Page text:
Friday, 7 January 2011

From undergrad to Chair, Part 3

When I moved to Sweden I had an option of trying to pursue my film studies or embark on a new career. My Swedish film colleagues knew enough of Soviet film studies to judge them worthless, which I reluctantly admitted. I also knew Swedish children's literature scholars, and I knew that in Sweden you could do children's literature as a literary subject, not a librarianship subject, which was the only option in Moscow. It took some time to persuade Stockholm University admissions that my degree was at least worth something, and I had to take a special oral exam in Swedish literature. Interestingly enough, I was never asked to take the correspondence to TOEFL, although I have no formal degree in Swedish.

I took two courses the first term, Children's Literature and Adolescent Literature, and wrote an essay which was to become my PhD. Comparative Literature had just introduced competitive admission to the PhD programme. I applied among sixteen candidates and was one of the four admitted. Very soon I was asked to teach. Unlike Swedish, I have a formal pedagogical certificate, but I had never taught and had never intended to teach. Yet teaching children's literature was something else than teaching English grammar, and anyway, you can't turn down a job when you are a beginner and an alien. Well before I got my degree I was teaching if not full time but at least more than was reasonable. Children's literature was an expanding area, it became mandatory in all teacher training, and we had our own undergraduate courses at different levels.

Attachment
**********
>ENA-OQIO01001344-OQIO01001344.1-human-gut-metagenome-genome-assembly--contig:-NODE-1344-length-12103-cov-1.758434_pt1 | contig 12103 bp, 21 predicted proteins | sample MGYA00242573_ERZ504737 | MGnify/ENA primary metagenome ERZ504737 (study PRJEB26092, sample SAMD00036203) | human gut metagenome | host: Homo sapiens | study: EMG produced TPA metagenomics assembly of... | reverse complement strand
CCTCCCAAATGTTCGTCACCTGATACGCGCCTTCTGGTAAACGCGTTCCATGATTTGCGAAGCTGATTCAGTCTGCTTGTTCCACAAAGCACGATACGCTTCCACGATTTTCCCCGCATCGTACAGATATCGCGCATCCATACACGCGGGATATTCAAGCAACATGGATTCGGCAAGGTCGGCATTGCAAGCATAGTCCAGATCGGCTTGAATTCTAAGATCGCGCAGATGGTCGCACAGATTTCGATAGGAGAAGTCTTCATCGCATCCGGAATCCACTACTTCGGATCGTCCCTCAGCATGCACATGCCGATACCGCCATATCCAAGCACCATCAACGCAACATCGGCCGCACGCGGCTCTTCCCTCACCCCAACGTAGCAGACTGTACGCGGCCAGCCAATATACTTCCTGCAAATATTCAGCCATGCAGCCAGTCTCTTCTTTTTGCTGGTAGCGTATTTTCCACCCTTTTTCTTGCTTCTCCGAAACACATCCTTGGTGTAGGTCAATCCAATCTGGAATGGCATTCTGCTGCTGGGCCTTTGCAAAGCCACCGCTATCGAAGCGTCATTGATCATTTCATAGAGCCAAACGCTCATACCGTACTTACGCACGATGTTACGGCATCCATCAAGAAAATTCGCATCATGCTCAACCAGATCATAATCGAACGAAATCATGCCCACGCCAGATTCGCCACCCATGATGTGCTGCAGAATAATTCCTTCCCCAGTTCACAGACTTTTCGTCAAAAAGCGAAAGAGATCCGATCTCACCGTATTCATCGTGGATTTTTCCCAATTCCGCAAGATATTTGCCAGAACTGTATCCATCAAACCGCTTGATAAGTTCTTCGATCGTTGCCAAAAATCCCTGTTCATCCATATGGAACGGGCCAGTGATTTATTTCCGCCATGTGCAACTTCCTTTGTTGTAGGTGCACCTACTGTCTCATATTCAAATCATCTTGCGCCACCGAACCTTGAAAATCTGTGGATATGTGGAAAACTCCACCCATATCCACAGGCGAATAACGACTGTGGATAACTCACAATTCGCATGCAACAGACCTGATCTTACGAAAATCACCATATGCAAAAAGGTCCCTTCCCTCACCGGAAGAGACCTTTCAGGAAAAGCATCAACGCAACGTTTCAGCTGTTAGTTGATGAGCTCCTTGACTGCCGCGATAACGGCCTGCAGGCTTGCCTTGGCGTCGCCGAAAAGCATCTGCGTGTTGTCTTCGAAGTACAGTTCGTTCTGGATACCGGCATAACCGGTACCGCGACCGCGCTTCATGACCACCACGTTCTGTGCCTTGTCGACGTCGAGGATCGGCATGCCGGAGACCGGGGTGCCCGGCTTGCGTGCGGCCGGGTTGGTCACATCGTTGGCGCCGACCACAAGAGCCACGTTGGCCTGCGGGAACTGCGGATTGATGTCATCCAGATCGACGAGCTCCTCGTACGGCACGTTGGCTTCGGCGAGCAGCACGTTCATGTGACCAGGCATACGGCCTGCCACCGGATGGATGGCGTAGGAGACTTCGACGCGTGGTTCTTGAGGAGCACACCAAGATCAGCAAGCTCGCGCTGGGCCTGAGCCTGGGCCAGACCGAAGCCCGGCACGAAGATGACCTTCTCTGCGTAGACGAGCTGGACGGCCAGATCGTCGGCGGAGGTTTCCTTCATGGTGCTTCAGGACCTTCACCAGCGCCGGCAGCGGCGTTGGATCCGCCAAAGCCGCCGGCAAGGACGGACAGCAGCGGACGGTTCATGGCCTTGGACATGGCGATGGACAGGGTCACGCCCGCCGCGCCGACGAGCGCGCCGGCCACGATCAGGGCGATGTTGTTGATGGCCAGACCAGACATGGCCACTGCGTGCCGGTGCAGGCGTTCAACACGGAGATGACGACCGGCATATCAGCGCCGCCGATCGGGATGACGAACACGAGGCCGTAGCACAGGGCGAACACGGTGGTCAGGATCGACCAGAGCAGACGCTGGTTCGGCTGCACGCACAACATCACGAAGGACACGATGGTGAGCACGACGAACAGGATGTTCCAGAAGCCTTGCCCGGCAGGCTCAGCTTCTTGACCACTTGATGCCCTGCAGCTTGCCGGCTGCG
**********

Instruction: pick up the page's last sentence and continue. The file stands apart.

Yet a permanent position seemed beyond reach. I applied for the only chair in children's literature in Sweden, that became vacant when my own professor retired. I was shortlisted, but considered too young. I remember that in 1991, when I was elected to the Board of the International Research Society for Children's Literature, I had some doubts because I was strongly considering giving up academia and go into children's publishing. I had a registered publishing company for a while, we published one book which was a tremendous success and brought in a lot of money. I was prepared to go on, but instead I got a research grant.

To be continued


Annika said...

Sorry, I might be missing something here, but what was the unexpected turn and how come you moved to Sweden? That couldn't have been easy in those days.

Maria Nikolajeva said...

I got married to someone who, among other things, was extremely supportive of my academic pursuits. No, it wasn't easy, but that's another story that would make a good Hollywood movie.